JEL: L94
    Date: 2010–08–16
  3. By: Beladi, Hamid; Chakrabarti, Avik; Marjit, Sugata
    Abstract: This analysis is a natural follow up of continued efforts to assess the consequences of cross-border mergers in industries with a vertical structure. Absent free trade, in a vertically related industry, the downstream firms will not choose the social optimum under spatial price discrimination when none of the downstream firms produce all the varieties that consumers demand. We show that free trade will induce the downstream firms to gravitate toward the social optimum but an upstream merger across borders, under free trade, will pull the downstream firms away from the social optimum back to their autarkic positions.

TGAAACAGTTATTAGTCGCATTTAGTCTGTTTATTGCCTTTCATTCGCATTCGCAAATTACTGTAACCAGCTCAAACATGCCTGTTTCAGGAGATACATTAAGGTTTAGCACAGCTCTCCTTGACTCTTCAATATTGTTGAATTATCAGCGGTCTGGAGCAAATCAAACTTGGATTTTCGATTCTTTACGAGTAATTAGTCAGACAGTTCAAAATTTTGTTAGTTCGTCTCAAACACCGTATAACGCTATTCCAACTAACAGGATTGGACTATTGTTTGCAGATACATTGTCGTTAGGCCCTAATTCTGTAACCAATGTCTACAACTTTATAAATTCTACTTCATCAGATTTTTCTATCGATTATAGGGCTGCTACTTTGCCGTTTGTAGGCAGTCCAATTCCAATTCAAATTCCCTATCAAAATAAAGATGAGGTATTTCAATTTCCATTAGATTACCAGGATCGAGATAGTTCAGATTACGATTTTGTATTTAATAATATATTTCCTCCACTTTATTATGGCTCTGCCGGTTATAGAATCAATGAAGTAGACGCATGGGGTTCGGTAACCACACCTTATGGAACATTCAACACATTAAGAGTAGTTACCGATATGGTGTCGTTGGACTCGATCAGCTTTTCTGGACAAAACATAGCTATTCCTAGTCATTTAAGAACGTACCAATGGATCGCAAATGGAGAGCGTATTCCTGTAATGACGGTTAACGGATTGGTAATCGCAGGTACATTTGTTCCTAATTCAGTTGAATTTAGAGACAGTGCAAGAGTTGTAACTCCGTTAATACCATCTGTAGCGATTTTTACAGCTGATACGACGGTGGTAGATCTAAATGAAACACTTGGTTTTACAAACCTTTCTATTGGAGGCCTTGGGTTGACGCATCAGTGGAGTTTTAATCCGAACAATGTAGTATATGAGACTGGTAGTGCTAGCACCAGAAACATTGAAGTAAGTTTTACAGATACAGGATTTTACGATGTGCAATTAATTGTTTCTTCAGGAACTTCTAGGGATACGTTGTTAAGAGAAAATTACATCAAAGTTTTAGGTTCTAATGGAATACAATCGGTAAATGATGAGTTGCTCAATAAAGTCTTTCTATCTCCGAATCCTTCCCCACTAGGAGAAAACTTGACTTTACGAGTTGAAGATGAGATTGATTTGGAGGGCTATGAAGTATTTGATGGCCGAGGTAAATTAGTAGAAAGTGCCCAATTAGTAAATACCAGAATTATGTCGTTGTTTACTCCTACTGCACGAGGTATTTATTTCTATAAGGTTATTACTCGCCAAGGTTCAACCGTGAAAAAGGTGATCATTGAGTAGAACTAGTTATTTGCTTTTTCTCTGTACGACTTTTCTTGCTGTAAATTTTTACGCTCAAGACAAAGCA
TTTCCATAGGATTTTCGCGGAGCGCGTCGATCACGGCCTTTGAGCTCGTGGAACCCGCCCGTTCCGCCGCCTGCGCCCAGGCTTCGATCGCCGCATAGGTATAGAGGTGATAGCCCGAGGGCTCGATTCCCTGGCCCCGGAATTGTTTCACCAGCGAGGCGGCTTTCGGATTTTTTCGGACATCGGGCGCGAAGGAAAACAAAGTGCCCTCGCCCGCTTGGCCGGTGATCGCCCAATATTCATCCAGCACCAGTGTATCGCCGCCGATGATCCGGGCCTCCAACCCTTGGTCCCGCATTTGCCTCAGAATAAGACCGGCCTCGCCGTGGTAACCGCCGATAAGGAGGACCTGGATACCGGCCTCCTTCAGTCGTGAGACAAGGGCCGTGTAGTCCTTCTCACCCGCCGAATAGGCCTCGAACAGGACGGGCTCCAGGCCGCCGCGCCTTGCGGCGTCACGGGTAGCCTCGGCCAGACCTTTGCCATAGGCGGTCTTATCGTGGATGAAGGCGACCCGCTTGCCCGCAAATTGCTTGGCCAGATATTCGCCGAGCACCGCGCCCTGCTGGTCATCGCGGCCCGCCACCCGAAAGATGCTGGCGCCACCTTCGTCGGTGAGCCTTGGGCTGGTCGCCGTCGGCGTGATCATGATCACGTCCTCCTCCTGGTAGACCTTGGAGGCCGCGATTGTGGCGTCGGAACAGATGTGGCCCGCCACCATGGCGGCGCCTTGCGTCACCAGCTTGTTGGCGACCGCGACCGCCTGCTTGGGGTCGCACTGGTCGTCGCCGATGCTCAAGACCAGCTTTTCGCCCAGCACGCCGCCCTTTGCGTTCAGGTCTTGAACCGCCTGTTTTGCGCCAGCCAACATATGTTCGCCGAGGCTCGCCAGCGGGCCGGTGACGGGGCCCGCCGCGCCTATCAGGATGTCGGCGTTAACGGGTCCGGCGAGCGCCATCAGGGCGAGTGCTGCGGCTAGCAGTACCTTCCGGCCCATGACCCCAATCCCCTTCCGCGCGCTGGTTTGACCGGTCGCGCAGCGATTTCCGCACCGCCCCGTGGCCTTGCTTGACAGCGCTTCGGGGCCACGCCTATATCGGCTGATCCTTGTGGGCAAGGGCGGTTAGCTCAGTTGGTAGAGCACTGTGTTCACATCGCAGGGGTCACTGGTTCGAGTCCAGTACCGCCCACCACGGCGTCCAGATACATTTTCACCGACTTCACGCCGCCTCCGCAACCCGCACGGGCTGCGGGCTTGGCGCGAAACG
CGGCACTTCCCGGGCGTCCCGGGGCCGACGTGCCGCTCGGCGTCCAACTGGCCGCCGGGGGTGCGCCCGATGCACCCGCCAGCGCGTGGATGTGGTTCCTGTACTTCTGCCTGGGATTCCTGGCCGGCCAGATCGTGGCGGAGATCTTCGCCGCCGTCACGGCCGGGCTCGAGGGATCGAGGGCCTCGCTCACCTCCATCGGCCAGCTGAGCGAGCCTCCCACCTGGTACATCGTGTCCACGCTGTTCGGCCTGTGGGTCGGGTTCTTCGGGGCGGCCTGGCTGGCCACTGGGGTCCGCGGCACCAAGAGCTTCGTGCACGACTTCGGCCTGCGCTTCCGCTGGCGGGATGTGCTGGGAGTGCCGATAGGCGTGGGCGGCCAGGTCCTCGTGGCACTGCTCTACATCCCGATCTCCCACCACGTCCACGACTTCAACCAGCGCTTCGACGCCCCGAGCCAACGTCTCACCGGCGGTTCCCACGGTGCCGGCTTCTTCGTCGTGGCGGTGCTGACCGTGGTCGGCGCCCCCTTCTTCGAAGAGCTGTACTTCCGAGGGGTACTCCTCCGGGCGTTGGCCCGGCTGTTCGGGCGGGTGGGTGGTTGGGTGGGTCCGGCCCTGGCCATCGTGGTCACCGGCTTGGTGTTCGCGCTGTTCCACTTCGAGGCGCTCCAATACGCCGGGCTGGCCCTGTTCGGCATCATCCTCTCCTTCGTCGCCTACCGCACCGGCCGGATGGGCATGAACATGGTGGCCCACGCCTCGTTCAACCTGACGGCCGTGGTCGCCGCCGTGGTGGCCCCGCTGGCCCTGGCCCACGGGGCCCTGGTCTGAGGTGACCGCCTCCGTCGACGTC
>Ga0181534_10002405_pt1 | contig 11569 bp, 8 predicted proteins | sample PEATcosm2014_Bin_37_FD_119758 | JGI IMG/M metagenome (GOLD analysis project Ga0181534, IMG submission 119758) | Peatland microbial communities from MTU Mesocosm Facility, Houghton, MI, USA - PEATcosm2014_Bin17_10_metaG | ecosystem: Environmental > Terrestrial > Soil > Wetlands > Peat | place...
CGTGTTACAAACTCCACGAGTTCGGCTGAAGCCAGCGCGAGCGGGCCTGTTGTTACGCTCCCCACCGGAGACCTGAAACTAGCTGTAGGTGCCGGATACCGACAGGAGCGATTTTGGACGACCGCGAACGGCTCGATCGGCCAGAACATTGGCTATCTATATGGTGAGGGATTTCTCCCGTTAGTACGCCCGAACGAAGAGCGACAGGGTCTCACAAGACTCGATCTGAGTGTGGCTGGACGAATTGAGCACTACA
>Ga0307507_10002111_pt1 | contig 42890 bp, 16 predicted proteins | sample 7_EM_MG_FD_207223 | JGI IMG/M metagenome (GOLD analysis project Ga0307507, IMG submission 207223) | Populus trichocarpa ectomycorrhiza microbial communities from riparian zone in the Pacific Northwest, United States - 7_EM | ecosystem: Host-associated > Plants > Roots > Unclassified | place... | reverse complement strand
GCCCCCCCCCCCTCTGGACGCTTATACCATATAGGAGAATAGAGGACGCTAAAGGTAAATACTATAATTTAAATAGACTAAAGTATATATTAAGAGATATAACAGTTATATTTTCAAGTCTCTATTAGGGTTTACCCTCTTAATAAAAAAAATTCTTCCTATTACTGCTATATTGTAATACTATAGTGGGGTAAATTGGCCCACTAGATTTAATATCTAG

Keywords: Product-differentiation; Price-discrimination; Spatialcompetition; Firm-location; Cross-border Merger
    JEL: L13 F12 D43
    Date: 2010
  4. By: Sandy Mokbel